In this paper, as mentioned before, rank fusion algorithms are applied in a homogeneous ensemble feature ranking, which is executed in a parallel approach. Therefore, explaining this algorithm is essential. In the EFR, at the first step, a given dataset is sampled times and created subdatasets. In the second step, each subsample is processed by an FRA in a separated thread independently, and then intermediate feature rankings are produced. At the final step, the intermediated rankings will be fused by utilizing a rank fusion algorithm to produce the final feature ranking. The details of the EFR are explained in Figure 1 and Algorithm 1. Note that, in Algorithm 1, refers to the given dataset and the input variable determines the number of local datasets that is assumed to 30 in the experimental studies. Also, the input variable refers to the number of records in each local dataset, the input variable, refers to an FRA that can be one of the algorithms introduced in Section 3.2, the input variable refers to a rank fusion algorithm that can be one of the algorithms introduced in Section 3.3, and, finally, the output variable refers to the feature ranking result.

3.2. Feature Ranking Algorithms as the Base Ranker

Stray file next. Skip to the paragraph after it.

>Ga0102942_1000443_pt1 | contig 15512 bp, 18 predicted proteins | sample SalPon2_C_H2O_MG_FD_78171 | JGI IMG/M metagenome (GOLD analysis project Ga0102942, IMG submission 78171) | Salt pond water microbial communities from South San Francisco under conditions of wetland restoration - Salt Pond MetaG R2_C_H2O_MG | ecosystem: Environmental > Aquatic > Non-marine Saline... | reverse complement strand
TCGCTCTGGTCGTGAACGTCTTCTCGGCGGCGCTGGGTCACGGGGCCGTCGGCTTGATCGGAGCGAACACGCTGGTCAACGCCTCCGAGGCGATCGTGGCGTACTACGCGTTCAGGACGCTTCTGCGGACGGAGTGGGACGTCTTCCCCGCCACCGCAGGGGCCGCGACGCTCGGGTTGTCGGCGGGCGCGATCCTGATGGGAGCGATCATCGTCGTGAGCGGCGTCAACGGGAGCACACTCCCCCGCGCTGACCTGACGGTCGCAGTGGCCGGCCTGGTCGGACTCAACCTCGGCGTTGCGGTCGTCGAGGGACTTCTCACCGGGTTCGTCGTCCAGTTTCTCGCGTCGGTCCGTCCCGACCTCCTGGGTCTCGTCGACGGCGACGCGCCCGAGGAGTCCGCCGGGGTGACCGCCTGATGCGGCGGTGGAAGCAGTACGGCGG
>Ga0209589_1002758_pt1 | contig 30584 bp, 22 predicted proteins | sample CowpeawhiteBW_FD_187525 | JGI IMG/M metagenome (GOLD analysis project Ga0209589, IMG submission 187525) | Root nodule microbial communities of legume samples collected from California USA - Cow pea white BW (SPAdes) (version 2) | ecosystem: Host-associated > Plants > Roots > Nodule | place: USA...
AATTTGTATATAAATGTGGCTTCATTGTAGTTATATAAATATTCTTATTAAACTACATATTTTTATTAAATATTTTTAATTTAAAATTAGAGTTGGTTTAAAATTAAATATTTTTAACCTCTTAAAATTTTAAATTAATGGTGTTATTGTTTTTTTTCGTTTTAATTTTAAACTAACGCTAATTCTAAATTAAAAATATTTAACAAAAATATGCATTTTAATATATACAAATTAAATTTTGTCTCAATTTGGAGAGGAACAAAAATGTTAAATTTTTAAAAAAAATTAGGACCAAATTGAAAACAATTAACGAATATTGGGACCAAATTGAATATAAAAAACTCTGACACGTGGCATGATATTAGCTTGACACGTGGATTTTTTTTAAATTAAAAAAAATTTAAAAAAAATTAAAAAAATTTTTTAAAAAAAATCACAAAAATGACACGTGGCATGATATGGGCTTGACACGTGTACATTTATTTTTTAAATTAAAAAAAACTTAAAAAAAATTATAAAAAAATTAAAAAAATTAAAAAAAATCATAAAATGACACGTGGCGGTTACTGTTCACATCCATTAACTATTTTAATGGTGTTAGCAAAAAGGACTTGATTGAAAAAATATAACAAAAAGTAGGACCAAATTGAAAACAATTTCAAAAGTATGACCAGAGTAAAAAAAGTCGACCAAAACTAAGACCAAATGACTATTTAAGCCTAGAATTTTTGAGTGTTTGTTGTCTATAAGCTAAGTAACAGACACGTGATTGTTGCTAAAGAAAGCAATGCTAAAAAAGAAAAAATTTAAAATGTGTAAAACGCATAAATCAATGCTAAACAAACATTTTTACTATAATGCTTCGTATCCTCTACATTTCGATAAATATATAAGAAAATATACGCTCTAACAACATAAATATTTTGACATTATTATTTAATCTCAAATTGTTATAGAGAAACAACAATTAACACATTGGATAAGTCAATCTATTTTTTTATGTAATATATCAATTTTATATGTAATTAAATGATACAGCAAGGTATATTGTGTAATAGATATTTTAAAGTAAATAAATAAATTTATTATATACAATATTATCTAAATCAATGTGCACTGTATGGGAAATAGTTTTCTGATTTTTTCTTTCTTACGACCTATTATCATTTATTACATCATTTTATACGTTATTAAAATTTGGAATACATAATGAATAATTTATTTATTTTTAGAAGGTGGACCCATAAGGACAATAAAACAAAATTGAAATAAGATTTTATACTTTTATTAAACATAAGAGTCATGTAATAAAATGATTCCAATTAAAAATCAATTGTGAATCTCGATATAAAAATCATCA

Seven FRAs are used in the EFR as base rankers. All these algorithms belong to the filter category, and they have a much lower computational cost than the algorithms that belonged to the wrapper and embedded categories. The algorithms that belonged to the filter category are divided into multivariate and univariate methods. In general, one can say that most of the classical feature selection approaches are univariate; each feature is considered separately, having an important advantage in scalability, but at the cost of ignoring feature dependencies, thus perhaps leading to weaker performances than other feature selection techniques. In order to improve performance, multivariate filter techniques are proposed, but at the cost of reducing scalability [43]. The FRAs applied in experiments are listed. The five first of these algorithms are univariate, and two last are the multivariate algorithms. According to predefined statements, there is an expectation that the two last algorithms have a better performance than others, which is a salient point depicted in Figure 2.(i)Information gain: this criterion is based on the entropy measure that is used for feature ranking. The more the information gain value, the more important the feature [44–46].(ii)Gain ratio: this is a normal form of information gain. Although these ways are related to each other, the final feature rankings as outputs of these ways are different [47].(iii)Fisher: the main idea of Fisher score is to find a subset of features, such that, in the data space spanned by the selected features, the distances between data points in different classes are as large as possible, while the distances between data points in the same class are as small as possible [48–50].(iv)Gini: Giniindex is used to measure the impurity of a feature for categorizing. The smaller the value, i.e., the minor the impurity, the better the feature [51, 52].(v)OneRule: this method, named oneR, tries to build one simple rule to predict the target class for any feature, and then the algorithm sorts all the features based on the error rate of their rule. For example, a simple rule for a feature can be a set of feature values bound to their majority class [53].(vi)ReliefF: this method uses the ability of a feature in separating similar instances. For a random sample of the training set, the nearest hit and the nearest miss instances are found. Then, the algorithm updates the weight of all features based on the values of the hit and miss instances. Any feature that has a larger weight value can distinguish the instances of a class better [54–56].(vii)QPFS: in this method, features are evaluated by minimizing a multivariate quadratic function subjected to linear constraints. The quadratic function includes two components. The first one is a matrix of similarity among the features. The second one is a vector of dependency between the features and the target class. The result is a weight vector [57, 58].